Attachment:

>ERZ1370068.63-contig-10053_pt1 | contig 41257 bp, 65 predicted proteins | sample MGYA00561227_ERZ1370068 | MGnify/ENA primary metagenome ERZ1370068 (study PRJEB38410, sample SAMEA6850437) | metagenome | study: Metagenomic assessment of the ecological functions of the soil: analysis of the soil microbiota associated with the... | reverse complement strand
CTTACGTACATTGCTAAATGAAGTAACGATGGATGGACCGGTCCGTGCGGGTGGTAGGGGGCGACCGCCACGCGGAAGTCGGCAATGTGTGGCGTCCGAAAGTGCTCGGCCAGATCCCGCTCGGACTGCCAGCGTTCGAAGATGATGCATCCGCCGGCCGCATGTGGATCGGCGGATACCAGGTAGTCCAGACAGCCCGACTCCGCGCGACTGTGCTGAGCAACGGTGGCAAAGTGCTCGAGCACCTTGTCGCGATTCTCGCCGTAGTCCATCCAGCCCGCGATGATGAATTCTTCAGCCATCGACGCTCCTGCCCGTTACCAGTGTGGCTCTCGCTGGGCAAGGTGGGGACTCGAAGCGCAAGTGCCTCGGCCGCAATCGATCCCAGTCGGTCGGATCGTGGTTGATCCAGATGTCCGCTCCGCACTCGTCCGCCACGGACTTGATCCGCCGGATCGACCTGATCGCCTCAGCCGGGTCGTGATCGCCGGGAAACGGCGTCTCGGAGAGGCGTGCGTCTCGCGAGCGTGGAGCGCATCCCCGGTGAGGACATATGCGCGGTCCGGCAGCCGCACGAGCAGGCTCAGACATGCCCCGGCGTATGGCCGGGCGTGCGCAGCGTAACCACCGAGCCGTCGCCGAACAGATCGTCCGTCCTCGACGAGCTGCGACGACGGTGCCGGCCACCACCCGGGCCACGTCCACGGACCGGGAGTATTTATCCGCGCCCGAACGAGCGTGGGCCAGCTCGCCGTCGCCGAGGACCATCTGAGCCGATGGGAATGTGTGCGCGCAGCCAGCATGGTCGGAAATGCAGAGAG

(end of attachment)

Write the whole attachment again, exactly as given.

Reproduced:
>ERZ1370068.63-contig-10053_pt1 | contig 41257 bp, 65 predicted proteins | sample MGYA00561227_ERZ1370068 | MGnify/ENA primary metagenome ERZ1370068 (study PRJEB38410, sample SAMEA6850437) | metagenome | study: Metagenomic assessment of the ecological functions of the soil: analysis of the soil microbiota associated with the... | reverse complement strand
CTTACGTACATTGCTAAATGAAGTAACGATGGATGGACCGGTCCGTGCGGGTGGTAGGGGGCGACCGCCACGCGGAAGTCGGCAATGTGTGGCGTCCGAAAGTGCTCGGCCAGATCCCGCTCGGACTGCCAGCGTTCGAAGATGATGCATCCGCCGGCCGCATGTGGATCGGCGGATACCAGGTAGTCCAGACAGCCCGACTCCGCGCGACTGTGCTGAGCAACGGTGGCAAAGTGCTCGAGCACCTTGTCGCGATTCTCGCCGTAGTCCATCCAGCCCGCGATGATGAATTCTTCAGCCATCGACGCTCCTGCCCGTTACCAGTGTGGCTCTCGCTGGGCAAGGTGGGGACTCGAAGCGCAAGTGCCTCGGCCGCAATCGATCCCAGTCGGTCGGATCGTGGTTGATCCAGATGTCCGCTCCGCACTCGTCCGCCACGGACTTGATCCGCCGGATCGACCTGATCGCCTCAGCCGGGTCGTGATCGCCGGGAAACGGCGTCTCGGAGAGGCGTGCGTCTCGCGAGCGTGGAGCGCATCCCCGGTGAGGACATATGCGCGGTCCGGCAGCCGCACGAGCAGGCTCAGACATGCCCCGGCGTATGGCCGGGCGTGCGCAGCGTAACCACCGAGCCGTCGCCGAACAGATCGTCCGTCCTCGACGAGCTGCGACGACGGTGCCGGCCACCACCCGGGCCACGTCCACGGACCGGGAGTATTTATCCGCGCCCGAACGAGCGTGGGCCAGCTCGCCGTCGCCGAGGACCATCTGAGCCGATGGGAATGTGTGCGCGCAGCCAGCATGGTCGGAAATGCAGAGAG